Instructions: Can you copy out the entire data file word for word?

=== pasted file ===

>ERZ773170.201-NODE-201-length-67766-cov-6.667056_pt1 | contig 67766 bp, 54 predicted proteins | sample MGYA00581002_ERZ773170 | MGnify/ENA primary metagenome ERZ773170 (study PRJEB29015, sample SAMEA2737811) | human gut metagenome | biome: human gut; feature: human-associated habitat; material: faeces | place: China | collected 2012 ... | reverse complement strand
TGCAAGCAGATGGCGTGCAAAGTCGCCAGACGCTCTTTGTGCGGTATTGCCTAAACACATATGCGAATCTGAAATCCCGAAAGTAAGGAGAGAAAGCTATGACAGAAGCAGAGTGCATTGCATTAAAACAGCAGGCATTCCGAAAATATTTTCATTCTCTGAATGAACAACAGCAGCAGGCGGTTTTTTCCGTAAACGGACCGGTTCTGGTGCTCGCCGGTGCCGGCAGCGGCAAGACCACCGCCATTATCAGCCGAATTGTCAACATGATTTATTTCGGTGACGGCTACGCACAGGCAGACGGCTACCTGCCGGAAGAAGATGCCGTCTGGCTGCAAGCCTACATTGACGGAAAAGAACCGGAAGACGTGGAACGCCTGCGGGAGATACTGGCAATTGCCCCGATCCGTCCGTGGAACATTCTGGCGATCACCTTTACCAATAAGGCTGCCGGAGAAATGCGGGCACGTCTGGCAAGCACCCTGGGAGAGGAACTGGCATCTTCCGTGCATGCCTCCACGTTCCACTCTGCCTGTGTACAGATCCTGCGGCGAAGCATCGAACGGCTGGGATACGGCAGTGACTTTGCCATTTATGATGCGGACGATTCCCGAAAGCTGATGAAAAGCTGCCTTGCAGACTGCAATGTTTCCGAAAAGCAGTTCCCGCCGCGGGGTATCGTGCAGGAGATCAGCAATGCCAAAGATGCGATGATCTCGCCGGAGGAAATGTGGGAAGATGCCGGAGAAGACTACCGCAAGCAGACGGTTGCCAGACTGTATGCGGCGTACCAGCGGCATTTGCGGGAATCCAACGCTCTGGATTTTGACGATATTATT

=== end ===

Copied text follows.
>ERZ773170.201-NODE-201-length-67766-cov-6.667056_pt1 | contig 67766 bp, 54 predicted proteins | sample MGYA00581002_ERZ773170 | MGnify/ENA primary metagenome ERZ773170 (study PRJEB29015, sample SAMEA2737811) | human gut metagenome | biome: human gut; feature: human-associated habitat; material: faeces | place: China | collected 2012 ... | reverse complement strand
TGCAAGCAGATGGCGTGCAAAGTCGCCAGACGCTCTTTGTGCGGTATTGCCTAAACACATATGCGAATCTGAAATCCCGAAAGTAAGGAGAGAAAGCTATGACAGAAGCAGAGTGCATTGCATTAAAACAGCAGGCATTCCGAAAATATTTTCATTCTCTGAATGAACAACAGCAGCAGGCGGTTTTTTCCGTAAACGGACCGGTTCTGGTGCTCGCCGGTGCCGGCAGCGGCAAGACCACCGCCATTATCAGCCGAATTGTCAACATGATTTATTTCGGTGACGGCTACGCACAGGCAGACGGCTACCTGCCGGAAGAAGATGCCGTCTGGCTGCAAGCCTACATTGACGGAAAAGAACCGGAAGACGTGGAACGCCTGCGGGAGATACTGGCAATTGCCCCGATCCGTCCGTGGAACATTCTGGCGATCACCTTTACCAATAAGGCTGCCGGAGAAATGCGGGCACGTCTGGCAAGCACCCTGGGAGAGGAACTGGCATCTTCCGTGCATGCCTCCACGTTCCACTCTGCCTGTGTACAGATCCTGCGGCGAAGCATCGAACGGCTGGGATACGGCAGTGACTTTGCCATTTATGATGCGGACGATTCCCGAAAGCTGATGAAAAGCTGCCTTGCAGACTGCAATGTTTCCGAAAAGCAGTTCCCGCCGCGGGGTATCGTGCAGGAGATCAGCAATGCCAAAGATGCGATGATCTCGCCGGAGGAAATGTGGGAAGATGCCGGAGAAGACTACCGCAAGCAGACGGTTGCCAGACTGTATGCGGCGTACCAGCGGCATTTGCGGGAATCCAACGCTCTGGATTTTGACGATATTATT